The environment of each residue in the 3D model was characterized by two parameters — the fractions of its side chain surface area that are covered by polar (nitrogen or oxygen) and non-polar atoms of neighboring helices in the TM domain, Fp1 and Fnp1, respectively (fig. 1).

Distributions of Leu and Arg residues from the training set over the values of Fp1 and Fnp1 and the graphical definition of environment classes are presented on fig. 2.

Fig. 2. Environment classes for residues in MPs. └. Distributions of residues Leu and Arg over the values of Fp1 and Fnp1 — fractions of the surface area covered by polar and non-polar atoms of neighbouring helices, respectively. Each data point corresponds to a single residue of a given type in the database. Gray and black dots denote residues on the interface (|Z|≥15 Å) and in the membrane core (|Z|<15 Å), respectively (Z is the coordinate along the membrane normal). B. Depending on the values of Fp1 and Fnp1, each residue is attributed to one of five environment classes. Class 1 corresponds to residues preferentially exposed to the membrane, classes 23 and 45 are composed of residues partly and completely buried inside the bundle, respectively. Classes 2 and 4 denote non-polar, while classes 3 and 5 — polar environment.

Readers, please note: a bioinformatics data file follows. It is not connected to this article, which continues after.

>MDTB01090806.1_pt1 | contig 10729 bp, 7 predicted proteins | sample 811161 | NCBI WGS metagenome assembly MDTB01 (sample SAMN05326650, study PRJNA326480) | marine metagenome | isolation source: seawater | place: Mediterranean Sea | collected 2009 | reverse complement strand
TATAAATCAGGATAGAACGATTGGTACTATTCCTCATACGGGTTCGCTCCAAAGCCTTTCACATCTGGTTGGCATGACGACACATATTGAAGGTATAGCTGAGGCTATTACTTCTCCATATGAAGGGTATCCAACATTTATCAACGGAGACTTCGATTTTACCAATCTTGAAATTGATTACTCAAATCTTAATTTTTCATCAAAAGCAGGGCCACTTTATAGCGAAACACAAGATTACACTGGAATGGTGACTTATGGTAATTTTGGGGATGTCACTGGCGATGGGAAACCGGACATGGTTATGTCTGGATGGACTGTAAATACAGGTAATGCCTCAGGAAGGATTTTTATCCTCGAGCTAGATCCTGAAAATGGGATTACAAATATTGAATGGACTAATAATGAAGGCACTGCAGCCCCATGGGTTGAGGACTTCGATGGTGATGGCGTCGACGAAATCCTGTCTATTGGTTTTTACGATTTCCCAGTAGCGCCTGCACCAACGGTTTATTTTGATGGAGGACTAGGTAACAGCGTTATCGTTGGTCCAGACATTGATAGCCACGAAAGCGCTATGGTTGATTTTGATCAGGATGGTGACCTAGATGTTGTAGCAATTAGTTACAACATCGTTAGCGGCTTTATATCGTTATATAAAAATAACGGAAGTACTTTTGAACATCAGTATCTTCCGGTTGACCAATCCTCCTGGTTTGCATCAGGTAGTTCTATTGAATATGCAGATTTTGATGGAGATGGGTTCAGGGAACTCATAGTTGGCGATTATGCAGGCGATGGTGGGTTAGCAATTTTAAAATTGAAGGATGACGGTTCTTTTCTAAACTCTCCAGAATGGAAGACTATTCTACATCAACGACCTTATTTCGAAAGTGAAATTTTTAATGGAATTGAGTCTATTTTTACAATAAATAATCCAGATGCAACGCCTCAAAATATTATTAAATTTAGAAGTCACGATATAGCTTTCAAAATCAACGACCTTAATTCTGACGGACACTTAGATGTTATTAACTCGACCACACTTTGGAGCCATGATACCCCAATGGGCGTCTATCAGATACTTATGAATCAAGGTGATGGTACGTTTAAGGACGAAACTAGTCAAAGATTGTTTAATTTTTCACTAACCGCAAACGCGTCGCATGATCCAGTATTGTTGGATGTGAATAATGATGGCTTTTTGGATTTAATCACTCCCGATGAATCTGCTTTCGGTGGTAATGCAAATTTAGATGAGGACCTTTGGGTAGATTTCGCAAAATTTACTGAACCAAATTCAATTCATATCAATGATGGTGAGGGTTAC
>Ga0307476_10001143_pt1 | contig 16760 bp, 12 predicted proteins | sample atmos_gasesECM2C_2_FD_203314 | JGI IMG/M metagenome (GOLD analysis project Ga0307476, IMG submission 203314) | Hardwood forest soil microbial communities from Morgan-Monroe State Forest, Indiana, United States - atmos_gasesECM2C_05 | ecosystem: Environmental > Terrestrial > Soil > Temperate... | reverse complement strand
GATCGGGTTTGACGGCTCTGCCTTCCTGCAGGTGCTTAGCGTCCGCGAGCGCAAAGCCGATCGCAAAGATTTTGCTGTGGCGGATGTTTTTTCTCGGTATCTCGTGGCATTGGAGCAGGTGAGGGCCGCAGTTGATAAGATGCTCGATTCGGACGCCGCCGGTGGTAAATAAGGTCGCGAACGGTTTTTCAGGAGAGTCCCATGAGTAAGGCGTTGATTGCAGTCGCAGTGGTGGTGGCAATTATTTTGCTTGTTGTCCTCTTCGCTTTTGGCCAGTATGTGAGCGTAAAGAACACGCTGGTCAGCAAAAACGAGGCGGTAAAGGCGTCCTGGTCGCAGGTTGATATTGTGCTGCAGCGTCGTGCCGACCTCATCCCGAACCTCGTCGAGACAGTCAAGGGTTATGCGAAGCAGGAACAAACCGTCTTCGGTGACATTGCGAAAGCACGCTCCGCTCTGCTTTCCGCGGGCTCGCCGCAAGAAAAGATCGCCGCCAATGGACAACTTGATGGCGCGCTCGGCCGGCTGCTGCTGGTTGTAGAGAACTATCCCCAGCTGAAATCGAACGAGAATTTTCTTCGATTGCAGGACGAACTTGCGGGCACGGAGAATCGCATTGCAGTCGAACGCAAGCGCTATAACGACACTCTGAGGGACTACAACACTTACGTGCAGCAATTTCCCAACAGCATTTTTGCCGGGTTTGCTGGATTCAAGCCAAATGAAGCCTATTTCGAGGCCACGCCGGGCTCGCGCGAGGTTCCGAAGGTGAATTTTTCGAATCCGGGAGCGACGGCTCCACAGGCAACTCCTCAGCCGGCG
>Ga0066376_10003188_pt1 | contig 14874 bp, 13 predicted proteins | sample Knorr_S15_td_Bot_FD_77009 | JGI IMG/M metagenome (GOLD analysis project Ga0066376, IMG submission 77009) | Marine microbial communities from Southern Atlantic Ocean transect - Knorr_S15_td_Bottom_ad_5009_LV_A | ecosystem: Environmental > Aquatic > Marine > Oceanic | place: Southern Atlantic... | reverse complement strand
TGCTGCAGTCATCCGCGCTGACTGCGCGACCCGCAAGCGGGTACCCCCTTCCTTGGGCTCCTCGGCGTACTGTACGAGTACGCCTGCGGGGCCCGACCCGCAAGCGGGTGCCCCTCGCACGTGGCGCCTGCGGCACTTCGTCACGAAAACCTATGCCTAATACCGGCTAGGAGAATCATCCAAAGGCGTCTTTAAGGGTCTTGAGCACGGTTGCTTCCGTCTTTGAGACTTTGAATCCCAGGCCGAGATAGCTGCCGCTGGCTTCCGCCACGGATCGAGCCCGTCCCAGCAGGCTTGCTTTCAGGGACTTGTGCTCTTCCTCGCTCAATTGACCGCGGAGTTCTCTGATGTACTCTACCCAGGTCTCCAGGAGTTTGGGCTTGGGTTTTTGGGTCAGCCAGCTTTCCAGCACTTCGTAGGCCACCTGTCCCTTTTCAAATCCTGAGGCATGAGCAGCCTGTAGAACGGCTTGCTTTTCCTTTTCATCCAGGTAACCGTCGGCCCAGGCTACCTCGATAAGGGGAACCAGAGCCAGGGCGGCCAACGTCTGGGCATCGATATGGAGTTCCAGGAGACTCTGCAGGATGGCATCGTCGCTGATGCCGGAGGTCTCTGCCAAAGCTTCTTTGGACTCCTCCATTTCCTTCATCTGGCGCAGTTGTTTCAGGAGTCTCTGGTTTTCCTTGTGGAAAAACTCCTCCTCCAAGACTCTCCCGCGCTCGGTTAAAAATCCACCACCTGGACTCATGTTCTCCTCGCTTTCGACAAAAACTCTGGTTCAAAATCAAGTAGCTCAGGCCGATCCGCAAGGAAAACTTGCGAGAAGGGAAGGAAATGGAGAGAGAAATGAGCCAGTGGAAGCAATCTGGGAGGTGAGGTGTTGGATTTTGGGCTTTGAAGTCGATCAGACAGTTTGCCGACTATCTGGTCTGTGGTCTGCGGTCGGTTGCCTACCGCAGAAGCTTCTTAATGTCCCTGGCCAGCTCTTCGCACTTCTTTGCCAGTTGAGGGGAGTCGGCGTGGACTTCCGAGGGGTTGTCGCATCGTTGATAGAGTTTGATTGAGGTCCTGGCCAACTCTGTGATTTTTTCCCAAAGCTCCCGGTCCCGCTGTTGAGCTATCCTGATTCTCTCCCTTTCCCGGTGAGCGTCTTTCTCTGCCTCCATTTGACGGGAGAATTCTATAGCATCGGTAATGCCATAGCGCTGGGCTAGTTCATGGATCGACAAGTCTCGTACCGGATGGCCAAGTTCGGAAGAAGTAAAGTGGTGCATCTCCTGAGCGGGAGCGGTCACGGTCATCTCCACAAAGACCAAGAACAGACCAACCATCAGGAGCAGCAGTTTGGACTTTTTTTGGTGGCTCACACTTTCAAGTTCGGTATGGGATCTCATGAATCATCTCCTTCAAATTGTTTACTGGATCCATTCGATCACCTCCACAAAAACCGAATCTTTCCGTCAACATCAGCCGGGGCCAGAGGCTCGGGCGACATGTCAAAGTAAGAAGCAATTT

Prominent correlation between the length of a protein sequence and the corresponding score values obtained for the training set of X-ray structures of MPs allows quantitative estimation of the packing quality for a particular protein model and its comparison with an X-ray structure of such a length. This will hopefully be used in an automated criterion for delineation of “correct” MPs’ structures. Moreover, the method allows identification of the “native-like” structures among a large set of “decoys” (fig. 3).